The Words We Pray by Amy Welborn is a collection of short essays that reflect on the meaning of traditional Catholic prayers, tying together history, theology, spirituality, and personal devotion.

Read more about it here.
The monks raised their voices in hope at the end of each phrase, and then paused a great pause in between, letting the hope rise and then settle back into their hearts. My own heart rushed, unbidden by me, uncontrolled, right into those pauses and joined the prayer. A prayer written by a eleventh-century bedridden brother, chanted by monks in the middle of Georgia, and joined by me and the silent folk scattered in the pews around me, each with his or her own reasons to beg the Virgin for her prayers.
And we weren’t the only ones joined in that prayer. With us was a great throng of other Christians who had prayed it over the centuries, and who are praying it at this very moment.
My days as a prayer snob were over.

It would be a great resource for inquirers into the Catholic faith. R

Wednesday, March 13

Prove It Church by Amy Welborn


Is Prove It Church required for your Catholic school theology class?

This series of apologetics works for Catholic teens and young adults by Amy Welborn encompasses the diverse questions Catholic teens have in their own hearts about faith, and those they are asked by others.



Prove It: Churchamy welborn

  1. What Church Do You Go To?
  2. Why Isn’t Your Church a ‘Bible Only’ Church?
  3. Why Don’t You Read the Bible Literally?
  4. Why Aren’t Some of Your Beliefs in the Bible?
  5. Why Doesn’t Your Church Let You Interpret Scripture?
  6. Why Has Your Church Added Books to the Bible?
  7. Why Were You Baptized as a Baby?
  8. Why Aren’t You Saved?
  9. Why Does Your Church Say You’re Saved by Works, Not by Faith?
  10. Why Do You Pray to Saints?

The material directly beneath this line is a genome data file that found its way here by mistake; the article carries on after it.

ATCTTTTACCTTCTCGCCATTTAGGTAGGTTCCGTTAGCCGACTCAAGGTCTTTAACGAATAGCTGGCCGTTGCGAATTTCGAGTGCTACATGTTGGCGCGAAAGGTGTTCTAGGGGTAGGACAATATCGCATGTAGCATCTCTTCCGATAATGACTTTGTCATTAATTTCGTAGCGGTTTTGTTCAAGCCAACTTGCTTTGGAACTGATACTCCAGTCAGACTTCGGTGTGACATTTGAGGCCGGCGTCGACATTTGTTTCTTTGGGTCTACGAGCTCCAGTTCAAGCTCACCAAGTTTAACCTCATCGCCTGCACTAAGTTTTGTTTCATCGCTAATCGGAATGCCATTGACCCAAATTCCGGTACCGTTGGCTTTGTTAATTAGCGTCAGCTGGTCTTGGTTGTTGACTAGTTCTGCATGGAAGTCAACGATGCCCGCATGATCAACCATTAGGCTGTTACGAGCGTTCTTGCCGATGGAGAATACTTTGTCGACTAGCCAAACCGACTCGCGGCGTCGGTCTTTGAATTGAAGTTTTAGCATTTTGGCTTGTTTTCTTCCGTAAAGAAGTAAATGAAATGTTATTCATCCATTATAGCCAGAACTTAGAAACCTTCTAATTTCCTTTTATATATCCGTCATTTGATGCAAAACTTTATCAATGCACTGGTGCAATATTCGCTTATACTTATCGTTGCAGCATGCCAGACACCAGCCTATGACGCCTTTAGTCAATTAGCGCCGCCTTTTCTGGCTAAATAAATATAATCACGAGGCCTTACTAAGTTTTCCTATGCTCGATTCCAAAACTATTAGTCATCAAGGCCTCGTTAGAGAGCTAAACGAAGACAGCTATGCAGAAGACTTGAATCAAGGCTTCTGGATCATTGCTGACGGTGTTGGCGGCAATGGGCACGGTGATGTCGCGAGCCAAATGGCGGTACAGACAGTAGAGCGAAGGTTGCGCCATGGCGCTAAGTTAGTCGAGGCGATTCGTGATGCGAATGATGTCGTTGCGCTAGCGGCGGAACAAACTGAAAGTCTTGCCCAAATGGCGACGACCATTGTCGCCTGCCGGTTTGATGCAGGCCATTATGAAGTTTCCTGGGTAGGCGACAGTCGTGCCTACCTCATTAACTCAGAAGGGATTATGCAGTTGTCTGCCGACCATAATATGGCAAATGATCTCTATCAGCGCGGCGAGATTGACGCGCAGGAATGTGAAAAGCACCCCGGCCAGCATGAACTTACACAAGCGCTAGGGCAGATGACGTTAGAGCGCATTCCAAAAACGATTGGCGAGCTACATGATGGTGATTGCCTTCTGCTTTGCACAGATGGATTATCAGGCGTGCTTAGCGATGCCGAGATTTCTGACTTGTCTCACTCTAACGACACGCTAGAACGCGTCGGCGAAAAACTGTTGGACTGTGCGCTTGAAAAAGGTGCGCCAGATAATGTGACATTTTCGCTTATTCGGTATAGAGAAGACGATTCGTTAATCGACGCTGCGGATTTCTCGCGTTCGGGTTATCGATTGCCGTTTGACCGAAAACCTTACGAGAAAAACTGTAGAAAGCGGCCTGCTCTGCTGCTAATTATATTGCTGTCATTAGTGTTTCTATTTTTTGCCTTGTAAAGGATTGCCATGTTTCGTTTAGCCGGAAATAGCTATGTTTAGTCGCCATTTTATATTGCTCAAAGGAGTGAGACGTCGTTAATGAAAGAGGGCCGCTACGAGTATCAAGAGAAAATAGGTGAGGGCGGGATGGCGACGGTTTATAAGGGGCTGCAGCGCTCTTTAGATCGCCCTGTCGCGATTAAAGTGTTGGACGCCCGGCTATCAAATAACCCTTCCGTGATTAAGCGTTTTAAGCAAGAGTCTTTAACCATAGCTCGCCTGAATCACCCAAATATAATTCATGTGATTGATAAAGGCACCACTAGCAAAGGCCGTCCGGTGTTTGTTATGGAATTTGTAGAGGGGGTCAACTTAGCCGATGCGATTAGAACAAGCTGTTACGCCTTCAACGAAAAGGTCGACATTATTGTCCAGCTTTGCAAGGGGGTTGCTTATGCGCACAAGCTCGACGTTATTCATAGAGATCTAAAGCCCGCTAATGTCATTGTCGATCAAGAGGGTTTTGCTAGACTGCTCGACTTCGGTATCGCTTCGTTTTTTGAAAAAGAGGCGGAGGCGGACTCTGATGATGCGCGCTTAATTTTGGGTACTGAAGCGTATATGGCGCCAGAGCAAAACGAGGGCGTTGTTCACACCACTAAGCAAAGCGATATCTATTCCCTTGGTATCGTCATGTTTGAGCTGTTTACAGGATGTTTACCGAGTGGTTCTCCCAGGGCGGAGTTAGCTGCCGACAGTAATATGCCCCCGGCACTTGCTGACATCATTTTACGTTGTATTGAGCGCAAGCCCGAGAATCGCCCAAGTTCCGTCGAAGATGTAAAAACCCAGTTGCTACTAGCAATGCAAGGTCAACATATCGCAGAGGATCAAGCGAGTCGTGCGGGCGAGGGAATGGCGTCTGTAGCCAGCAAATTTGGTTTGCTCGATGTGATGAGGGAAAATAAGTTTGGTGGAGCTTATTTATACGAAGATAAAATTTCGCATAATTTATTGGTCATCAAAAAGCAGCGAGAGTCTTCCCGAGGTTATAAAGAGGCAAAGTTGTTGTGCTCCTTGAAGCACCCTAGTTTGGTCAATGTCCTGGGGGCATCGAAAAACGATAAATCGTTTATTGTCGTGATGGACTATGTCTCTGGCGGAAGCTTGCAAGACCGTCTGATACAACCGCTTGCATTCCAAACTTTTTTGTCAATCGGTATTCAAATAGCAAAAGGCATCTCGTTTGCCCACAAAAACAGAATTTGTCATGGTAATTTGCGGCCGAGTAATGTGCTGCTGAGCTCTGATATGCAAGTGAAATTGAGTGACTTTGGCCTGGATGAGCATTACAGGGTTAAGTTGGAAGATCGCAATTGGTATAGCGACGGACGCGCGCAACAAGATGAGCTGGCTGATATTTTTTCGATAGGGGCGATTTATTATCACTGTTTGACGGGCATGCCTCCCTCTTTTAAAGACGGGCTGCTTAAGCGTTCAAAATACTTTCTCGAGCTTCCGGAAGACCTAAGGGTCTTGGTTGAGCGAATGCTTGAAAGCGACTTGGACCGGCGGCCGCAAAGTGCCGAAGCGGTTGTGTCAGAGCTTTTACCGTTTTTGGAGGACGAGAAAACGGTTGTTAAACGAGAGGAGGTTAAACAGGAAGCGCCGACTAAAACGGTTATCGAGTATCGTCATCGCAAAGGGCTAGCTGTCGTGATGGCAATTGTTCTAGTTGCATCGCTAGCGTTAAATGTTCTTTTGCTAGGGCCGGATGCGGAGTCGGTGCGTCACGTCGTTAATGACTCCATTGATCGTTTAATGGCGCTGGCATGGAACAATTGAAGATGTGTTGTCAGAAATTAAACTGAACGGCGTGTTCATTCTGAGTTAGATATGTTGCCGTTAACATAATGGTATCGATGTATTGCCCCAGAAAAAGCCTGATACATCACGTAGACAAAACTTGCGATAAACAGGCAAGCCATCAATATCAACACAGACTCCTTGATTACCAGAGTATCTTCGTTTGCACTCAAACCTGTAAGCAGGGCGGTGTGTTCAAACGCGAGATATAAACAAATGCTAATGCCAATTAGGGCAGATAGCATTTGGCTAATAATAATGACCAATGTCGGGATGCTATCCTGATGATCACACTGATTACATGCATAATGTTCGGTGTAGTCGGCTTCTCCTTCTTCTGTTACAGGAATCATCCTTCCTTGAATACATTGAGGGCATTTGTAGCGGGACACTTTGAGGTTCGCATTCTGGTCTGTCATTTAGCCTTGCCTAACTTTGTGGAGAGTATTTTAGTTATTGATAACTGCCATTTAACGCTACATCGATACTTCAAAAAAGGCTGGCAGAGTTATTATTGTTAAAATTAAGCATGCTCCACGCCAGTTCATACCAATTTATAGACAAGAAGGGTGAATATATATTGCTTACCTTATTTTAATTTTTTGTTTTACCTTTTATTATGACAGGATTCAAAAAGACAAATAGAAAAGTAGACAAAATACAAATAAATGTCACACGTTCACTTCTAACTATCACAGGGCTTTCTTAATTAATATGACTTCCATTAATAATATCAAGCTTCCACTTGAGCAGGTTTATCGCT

11. Why Do You Honor Mary So Much?
  12. Why Does Your Church Have Statues?
  13. Why Do you Believe That the Pope is Infallible?
  14. Why Do You Confess to a Priest?
  15. Why Do You Call Priests, “Father?”
  16. Why Do You Believe In Purgatory?

A resource for teen catechesis and Catholic youth ministry

Sunday, March 10

First Sunday of Lent 2019

The beginning of the account of the Temptation in the Desert - always the Gospel for the First Sunday of Lent - from The Loyola Kids Book of Bible Stories by Amy Welborn



Remember, those stories are arranged in sections according to the liturgical season in which one would normally hear that particular Scripture narrative. So, this is in the "Lent" section


Saturday, March 9

Frances of Rome - March 9






St. Frances of Rome is remembered today, March 9. She's in the Loyola Kids Book of Saints. by Amy Welborn  















The Loyola Kids' Book of Saints

 Over 40 saints' lives,written at a middle-school reading level.

I. Saints are People Who Love Children St. Nicholas,St. John Bosco, St. Elizabeth Ann Seton, Blessed Gianna Beretta Molla
  Amy WelbornSaints Are People Who Love Their Families St. Monica,St. Cyril and St. Methodius, St. Therese of Lisieux,Blessed Frederic Ozanam,

Saints Are People Who Surprise OthersSt. Simeon Stylites,St. Celestine V,St. Joan of Arc,St. Catherine of Siena

Saints Are People Who Create St. Hildegard of Bingen,Blessed Fra Angelico,St. John of the Cross,Blessed Miguel Pro

Saints Are People Who Teach Us New Ways to Pray St. Benedict,St. Dominic de Guzman,St. Teresa of Avila,St. Louis de Monfort

Saints Are People Who See Beyond the Everyday St. Juan Diego, St. Frances of Rome, St. Bernadette Soubirous, Blessed Padre Pio

Saints Are People Who Travel From Home St. Boniface, St. Peter Claver, St. Francis Xavier, St. Francis Solano, St. Francis Xavier Cabrini

Saints Are People Who Are Strong Leaders St. Helena, St. Leo the Great, St. Wenceslaus, St. John Neumann

Saints Are People Who Tell The Truth St. Polycarp, St. Thomas Becket, St. Thomas More, Blessed Titus Brandsma

Saints Are People Who Help Us Understand God St. Augustine of Hippo, St. Jerome, St. Patrick, St. Thomas Aquinas, St. Edith Stein

Saints Are People Who Change Their Lives for God St. Ambrose, St. Gregory the Great, St. Francis of Assisi, St. Ignatius of Loyola, St. Camillus de Lellis, St. Katharine Drexel